September 15, 2008


The cars. The people. The plants. 100 years of General Motors throughout the Lansing area



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September 15, 2008


From the small and storied beginning of the Olds Motor Works factory to Online Extra the sprawling For an interLansing Car active map of Assembly GM’s local operation to the operations and state-of-the-art past coverage of its first Lansing Delta 100 years, go to Township assembly plant, GM has left an indelible mark on the Lansing area.

As General Motors Corp. marks its 100th anniversary, we take a look at the company’s century in Lansing — its plants, its cars and the people who made it happen.

Thousands of people have kept GM’s local operations running the past Online 100 years. And Extra thousands more For more memories of have been GM, go to affected in some way by the automaker’s local presence. Read the thoughts of some of them.

GM has rolled plenty of vehicles off Lansing-area assembly lines Online Extra in the past F o r a n century. Some interactive contained timeline of groundbreaking vehicles made in features, others Lansing, go to were big sellers. We take a look at 10 of the more notable vehicles.


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(aka Plant 6, Fisher Body)
In the early days of the auto industry, executives joined, left and started companies with dizzying frequency. Just as Lansing’s R.E. Olds formed Olds Motor Works and left it in 1904 to start REO Motor Co., GM founder Billy Durant left his company to found Durant Motor Works. Durant’s second auto company built a plant in Lansing in 1922, but the company failed during the Great Depression of the 1930s. GM bought the factory in 1935 and moved its area Fisher Body operations to the site. Workers at the plant made car bodies that were shipped about a mile away to the assembly site to the south. GM worker Alex Hernandez grew up a block from the factory where his father worked. Sometimes, he’d bring lunch to the factory for his father. “I’m going to make Oldsmobiles there, just like my father,” he promised himself — and he did. But the plant’s long history came to an end in 2005. As GM’s Lansing Delta Township plant was being raised, the plant on Verlinden Avenue was being torn down.

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When the Lansing Car Assembly plant closed in 2005, the site at the junction of Martin Luther King Jr. Boulevard and the Grand River was the longest continually operating car assembly operation in North America. Cars had been put together on the site for 104 years. The place had been part of the state fairgrounds at the turn of the 20th century. But when a fire in Detroit destroyed R.E. Olds’ factory there, business leaders in Lansing put their heads together to devise a way to lure Olds back to mid-Michigan. They offered him a portion of the fairgrounds at a deep discount, and he accepted the offer. The deed to Olds was dated July 3, 1901. General Motors Corp. took over the plant when it bought Olds Motor Works in 1908. The factory saw successive generations of car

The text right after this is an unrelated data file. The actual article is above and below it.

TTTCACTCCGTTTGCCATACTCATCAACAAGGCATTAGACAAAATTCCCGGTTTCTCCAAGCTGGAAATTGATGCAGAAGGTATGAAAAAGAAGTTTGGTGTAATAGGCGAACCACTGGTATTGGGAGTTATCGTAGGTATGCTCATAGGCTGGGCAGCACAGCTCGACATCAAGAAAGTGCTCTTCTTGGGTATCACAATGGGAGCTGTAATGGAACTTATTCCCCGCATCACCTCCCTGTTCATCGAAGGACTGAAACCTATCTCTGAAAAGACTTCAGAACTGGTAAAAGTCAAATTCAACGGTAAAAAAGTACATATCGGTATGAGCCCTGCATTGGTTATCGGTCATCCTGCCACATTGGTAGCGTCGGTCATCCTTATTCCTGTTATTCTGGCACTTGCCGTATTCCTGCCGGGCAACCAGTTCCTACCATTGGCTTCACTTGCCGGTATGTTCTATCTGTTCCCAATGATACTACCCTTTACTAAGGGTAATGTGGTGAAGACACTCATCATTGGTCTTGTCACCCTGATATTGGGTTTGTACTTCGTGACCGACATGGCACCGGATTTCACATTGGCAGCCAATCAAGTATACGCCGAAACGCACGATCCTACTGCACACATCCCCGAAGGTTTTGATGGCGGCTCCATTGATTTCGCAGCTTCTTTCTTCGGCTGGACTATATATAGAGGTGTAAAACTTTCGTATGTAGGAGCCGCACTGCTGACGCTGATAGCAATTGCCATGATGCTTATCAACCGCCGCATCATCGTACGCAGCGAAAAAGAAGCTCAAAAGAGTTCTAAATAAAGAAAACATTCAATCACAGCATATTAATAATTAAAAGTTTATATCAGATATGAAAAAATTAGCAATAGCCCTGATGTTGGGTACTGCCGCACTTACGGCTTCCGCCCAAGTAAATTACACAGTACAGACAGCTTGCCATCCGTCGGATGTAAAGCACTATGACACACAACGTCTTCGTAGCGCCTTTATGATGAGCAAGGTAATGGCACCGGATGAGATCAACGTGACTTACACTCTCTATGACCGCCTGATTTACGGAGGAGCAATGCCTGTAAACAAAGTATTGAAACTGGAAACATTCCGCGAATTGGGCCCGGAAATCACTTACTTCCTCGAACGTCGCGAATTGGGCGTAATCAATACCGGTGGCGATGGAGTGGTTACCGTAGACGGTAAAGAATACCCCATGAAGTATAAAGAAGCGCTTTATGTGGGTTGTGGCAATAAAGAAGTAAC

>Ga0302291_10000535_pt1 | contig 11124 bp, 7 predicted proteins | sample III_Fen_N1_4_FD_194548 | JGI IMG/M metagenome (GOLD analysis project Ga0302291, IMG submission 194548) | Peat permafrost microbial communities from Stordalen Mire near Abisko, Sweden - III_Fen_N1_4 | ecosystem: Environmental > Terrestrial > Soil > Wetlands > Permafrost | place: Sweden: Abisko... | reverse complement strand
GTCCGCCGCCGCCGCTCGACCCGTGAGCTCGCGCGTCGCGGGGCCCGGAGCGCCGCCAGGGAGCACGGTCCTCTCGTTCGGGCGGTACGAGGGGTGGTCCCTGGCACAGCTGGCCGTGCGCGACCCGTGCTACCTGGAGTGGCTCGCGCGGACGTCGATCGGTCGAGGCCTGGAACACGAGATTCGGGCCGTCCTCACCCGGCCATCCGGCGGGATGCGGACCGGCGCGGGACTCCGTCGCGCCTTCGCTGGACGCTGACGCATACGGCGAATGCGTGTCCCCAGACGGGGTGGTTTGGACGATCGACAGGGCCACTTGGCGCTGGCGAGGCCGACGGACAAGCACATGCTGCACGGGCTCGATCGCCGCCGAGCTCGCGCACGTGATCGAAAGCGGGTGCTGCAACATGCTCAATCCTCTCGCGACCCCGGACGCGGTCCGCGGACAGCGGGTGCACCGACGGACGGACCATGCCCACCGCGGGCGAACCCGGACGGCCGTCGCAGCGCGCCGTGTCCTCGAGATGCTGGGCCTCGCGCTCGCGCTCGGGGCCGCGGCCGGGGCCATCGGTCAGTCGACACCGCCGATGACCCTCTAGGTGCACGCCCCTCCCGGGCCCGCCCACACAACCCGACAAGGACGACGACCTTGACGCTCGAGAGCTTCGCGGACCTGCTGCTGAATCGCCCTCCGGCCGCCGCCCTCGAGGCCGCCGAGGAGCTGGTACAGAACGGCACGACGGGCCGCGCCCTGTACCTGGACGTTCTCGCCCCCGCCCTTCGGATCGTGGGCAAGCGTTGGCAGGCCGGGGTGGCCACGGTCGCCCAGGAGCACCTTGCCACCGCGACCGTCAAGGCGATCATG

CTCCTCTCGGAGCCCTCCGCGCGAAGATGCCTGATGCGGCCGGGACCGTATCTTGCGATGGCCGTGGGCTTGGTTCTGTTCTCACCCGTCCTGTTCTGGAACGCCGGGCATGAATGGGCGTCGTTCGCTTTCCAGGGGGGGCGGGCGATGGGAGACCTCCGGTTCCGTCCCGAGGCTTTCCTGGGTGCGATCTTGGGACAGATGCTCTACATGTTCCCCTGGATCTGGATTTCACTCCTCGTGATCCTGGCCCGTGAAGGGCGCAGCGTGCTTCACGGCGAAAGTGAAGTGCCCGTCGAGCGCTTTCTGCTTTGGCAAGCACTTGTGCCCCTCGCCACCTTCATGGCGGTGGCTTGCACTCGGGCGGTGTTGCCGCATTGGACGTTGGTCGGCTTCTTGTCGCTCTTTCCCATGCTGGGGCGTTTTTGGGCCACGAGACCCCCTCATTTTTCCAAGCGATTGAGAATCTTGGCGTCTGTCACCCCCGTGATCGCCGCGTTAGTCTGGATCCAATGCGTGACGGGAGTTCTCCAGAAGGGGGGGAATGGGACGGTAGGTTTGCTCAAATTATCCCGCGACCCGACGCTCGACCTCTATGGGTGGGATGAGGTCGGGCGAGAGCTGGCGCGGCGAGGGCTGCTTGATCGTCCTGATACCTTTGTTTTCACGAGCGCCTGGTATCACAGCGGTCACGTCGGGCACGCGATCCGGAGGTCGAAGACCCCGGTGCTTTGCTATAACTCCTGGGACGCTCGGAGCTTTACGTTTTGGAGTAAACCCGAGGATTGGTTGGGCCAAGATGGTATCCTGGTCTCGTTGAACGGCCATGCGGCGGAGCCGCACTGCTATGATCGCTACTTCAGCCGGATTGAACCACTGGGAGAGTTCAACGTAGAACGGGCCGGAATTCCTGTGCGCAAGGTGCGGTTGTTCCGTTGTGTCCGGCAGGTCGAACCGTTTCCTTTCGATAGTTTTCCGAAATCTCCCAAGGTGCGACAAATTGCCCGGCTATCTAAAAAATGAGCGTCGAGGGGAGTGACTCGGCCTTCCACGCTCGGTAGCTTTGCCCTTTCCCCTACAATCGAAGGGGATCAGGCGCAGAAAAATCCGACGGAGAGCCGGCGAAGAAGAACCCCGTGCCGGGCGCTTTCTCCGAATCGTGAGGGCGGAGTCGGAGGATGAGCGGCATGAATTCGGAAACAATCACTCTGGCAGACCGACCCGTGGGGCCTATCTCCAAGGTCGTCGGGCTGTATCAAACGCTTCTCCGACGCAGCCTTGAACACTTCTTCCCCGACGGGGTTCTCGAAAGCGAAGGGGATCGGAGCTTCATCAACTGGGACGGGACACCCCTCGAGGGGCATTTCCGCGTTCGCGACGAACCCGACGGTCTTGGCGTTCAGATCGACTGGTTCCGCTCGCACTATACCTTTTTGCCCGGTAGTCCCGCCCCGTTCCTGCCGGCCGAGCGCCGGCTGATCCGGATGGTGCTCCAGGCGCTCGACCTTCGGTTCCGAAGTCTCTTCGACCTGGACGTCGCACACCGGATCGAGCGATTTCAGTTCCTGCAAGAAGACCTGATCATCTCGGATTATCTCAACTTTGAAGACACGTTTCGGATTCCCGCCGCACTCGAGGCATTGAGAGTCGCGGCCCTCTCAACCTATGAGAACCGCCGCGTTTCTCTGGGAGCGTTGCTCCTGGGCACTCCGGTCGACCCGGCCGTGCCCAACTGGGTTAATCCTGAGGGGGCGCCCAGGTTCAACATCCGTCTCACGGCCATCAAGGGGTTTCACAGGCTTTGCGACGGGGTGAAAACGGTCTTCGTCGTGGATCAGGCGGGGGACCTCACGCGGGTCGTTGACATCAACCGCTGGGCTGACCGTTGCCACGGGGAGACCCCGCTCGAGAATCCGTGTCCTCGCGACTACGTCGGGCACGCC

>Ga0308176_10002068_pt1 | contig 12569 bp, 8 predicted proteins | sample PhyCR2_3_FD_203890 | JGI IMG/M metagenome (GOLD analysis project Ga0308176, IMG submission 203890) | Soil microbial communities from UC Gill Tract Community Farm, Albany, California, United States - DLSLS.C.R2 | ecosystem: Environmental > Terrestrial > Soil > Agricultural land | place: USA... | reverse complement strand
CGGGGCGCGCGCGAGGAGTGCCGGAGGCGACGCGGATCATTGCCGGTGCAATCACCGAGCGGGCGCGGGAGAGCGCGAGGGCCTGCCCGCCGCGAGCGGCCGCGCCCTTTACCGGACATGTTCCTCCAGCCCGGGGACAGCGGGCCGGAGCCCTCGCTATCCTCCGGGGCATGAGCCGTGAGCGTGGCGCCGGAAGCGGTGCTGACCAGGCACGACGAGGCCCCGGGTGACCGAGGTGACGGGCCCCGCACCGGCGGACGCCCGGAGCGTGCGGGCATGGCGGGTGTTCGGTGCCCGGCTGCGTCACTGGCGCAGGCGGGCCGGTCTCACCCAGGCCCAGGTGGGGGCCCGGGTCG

classics come rolling down its assembly line: the Curved Dash Olds in its earliest years, the short-lived but premium luxury Viking in 1929 and 1930, the muscle cars of the 1960s and 1970s. Generations of Lansing-area workers joined the work force here and retired from the plant. James Walkinshaw, who would go on to write “Setting the Pace,” the definitive history of Oldsmobile with co-author Helen Earley, remembers his first day on the job inside the massive factory. “It was the hugest place I’d ever seen,” he said. General Motors considered scrapping the plant and leaving Lansing in 1997, but a community effort involving city, community and labor leaders persuaded the carmaker to stay. Two new plants would be built — Lansing Grand River and Lansing Delta Township — but LCA would be razed. Demolition started in late 2005.

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a five- or seven-passenger touring model and a two-passenger roadster. The car took its name from the 20th Century Limited, a train that ran between Albany, N.Y., and New York City. A 1909 painting by William Hardner Foster that showed an Oldsmobile Limited racing that train was entitled “Setting the Pace,” the name that later would be used for the comprehensive history of Oldsmobile written by Helen Earley and James Walkinshaw, Lansing-area residents and General Motors Corp. retirees.

The Oldsmobile Limited Touring car, made in the 1910 to 1912 model years, was never a financial success. But it did succeed in setting a new standard for style. In its day, the car cost a staggering $5,000 — the equivalent of $109,972 in today’s dollars. It’s easy to see why this car, though pretty to look at, never became a big seller. Fewer than 700 of the top-of-the-line cars were made. There were several variants and body styles, including a seven-passenger limo,